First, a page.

"To win, Mr. Kennedy would need this court to whittle Garcetti to nothing and toss Pickering aside and disregard students' rights and ignore the need to maintain control over school events,” said Katskee, the attorney for Bremerton who is with Americans United for Separation of Church and State. “Doing any of that on Kennedy's hypothetical facts would be ill-advised. To do all of it would be extraordinary.” 

This photo from Oct. 16, 2015, in Bremerton, Wash., shows Bremerton assistant football coach Joe Kennedy, at center in blue, surrounded by Centralia High School football players after they took a knee and prayed with him on the field following a game. (Meegan M. Reid/Kitsap Sun via AP, File)

Some of the justices noted how far apart the two sides were just on the facts in the case. 

“Is that the question of this case, whether the facts are my facts or your facts,” Justice Elena Kagan asked. 

Justice Stephen Breyer echoed that point. “This may be a case about facts and not really much about law,” the Clinton appointee said. 

Some of the justices were particularly interested in what the case could mean for its 1971 precedent in Lemon v. Kurtzman, which created a test for violating the Establishment Clause. Justice Brett Kavanaugh seemed to say the test didn’t exist anymore because it hadn’t been used in decades. Justice Neil Gorsuch seemed to back this thinking, while Breyer called for a more cautious approach. 

“If you see Lemon, despite its imperfections, as an effort … to prevent the country from becoming more divisive,” Breyer said. “Certainly [its] an effort that remains valid. To prevent it from being more divisive there on the basis of religion — if that's reconsidered … how many cases will we be calling into question if that part of it is reconsidered?” 

Faith leaders and members of Congress spoke outside the court before arguments to express concern over what a ruling in the case could mean for the separation of church and state. 

“The foundational American principle of separation of church and state is the cornerstone of religious freedom,” said Ouida Brown, general counsel at the Christian Methodist Episcopal Church. “It ensures that the government can't tell us how to practice our faith or whether we have to practice anything at all.”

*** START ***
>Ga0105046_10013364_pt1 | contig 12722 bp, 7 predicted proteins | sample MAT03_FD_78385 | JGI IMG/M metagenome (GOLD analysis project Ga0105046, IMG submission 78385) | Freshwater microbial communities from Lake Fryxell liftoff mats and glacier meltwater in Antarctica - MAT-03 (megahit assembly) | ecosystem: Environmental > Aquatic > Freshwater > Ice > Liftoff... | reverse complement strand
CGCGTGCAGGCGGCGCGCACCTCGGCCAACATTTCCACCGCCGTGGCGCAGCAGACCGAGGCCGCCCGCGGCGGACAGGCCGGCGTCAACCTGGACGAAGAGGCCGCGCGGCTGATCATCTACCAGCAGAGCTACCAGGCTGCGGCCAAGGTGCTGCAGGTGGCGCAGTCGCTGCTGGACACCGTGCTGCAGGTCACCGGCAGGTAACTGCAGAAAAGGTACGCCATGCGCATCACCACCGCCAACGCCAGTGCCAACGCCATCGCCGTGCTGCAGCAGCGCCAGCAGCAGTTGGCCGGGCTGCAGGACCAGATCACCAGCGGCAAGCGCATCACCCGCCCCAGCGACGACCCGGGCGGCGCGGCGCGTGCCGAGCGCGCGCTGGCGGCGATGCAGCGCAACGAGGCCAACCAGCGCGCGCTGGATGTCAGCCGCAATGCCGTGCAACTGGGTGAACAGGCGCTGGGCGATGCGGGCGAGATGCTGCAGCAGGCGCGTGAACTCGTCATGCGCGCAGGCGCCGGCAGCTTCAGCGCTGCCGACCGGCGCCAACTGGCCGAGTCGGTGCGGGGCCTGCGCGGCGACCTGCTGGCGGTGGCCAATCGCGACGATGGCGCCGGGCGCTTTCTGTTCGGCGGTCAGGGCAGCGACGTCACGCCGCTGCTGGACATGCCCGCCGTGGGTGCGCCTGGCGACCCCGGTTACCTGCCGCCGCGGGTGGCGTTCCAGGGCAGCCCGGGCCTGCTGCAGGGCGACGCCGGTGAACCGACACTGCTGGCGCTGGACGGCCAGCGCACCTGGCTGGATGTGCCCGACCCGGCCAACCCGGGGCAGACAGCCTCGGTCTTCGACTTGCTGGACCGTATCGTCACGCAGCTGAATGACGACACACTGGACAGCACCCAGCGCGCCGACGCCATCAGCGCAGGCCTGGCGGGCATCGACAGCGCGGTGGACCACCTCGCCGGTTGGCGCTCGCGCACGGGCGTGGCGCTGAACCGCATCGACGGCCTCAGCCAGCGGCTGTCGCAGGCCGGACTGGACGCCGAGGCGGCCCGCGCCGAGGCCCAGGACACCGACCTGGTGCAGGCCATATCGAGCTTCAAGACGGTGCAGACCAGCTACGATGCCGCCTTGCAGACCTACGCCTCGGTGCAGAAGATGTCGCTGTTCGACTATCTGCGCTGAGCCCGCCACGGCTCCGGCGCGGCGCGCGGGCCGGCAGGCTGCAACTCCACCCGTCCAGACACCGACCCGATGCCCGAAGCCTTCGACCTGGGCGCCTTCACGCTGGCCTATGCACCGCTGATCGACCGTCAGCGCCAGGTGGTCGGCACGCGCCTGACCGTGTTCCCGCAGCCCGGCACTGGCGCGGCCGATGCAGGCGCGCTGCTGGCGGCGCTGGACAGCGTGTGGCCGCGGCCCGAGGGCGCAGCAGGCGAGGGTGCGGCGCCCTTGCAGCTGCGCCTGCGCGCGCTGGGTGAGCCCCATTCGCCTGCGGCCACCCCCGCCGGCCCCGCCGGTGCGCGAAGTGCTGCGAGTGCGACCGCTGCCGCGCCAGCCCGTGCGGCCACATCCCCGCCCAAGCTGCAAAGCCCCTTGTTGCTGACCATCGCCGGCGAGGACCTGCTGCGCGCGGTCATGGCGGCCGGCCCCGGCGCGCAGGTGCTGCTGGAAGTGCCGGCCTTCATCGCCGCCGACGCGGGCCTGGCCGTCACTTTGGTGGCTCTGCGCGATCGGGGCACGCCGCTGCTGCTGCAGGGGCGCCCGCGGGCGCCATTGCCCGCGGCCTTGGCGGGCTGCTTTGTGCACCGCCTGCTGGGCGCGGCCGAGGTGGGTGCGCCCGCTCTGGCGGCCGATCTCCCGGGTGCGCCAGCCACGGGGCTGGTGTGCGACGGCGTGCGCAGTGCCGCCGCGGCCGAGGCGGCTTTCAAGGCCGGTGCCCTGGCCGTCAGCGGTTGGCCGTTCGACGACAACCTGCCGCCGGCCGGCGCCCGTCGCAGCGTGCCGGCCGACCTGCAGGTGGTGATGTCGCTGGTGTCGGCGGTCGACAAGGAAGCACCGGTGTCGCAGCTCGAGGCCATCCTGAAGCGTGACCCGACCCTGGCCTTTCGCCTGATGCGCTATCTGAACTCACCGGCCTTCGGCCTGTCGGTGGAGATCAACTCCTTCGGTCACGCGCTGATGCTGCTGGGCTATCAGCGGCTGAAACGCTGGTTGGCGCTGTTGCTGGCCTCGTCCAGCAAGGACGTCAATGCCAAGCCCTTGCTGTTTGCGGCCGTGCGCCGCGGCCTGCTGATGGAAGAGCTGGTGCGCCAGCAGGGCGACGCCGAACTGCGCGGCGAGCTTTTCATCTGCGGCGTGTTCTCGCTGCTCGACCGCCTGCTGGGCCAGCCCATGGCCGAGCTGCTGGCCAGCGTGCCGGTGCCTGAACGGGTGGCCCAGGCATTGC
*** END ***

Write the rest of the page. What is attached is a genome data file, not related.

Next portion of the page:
She continued: “It is unconstitutional for public school coaches to pressure students to pray with them. When Coach Kennedy did that, he violated his players' religious freedom. He also pressured them to pray in a distinctly Christian way. but Muslims, Jews, Hindus, Buddhists, and others don't pray that way, in fact, neither do all Christians.” 

Representative Jamie Raskin, who filed an amicus brief in the case along with other members of Congress, said he didn’t think this was a tough case for the justices. 

“I think it's an open-and-shut case,” Raskin said. “The problem is, of course, we've got a cultural war going on in the country. I hope that the Supreme Court justices will act like Supreme Court justices and follow the very clear precedent, which establishes that no government employee has the right essentially to take over the job and then violate clear First Amendment precedent.” 

Kennedy previously lost bids for injunctive relief from a trial court, the court of appeals and the Supreme Court. A federal judge ruled that the district was within its rights to put Kennedy on leave, and the Ninth Circuit affirmed. The Supreme Court agreed in January to hear the case on the merits. 

Follow @KelseyReichmann
Categories / Appeals, Civil Rights, Education, Religion, Sports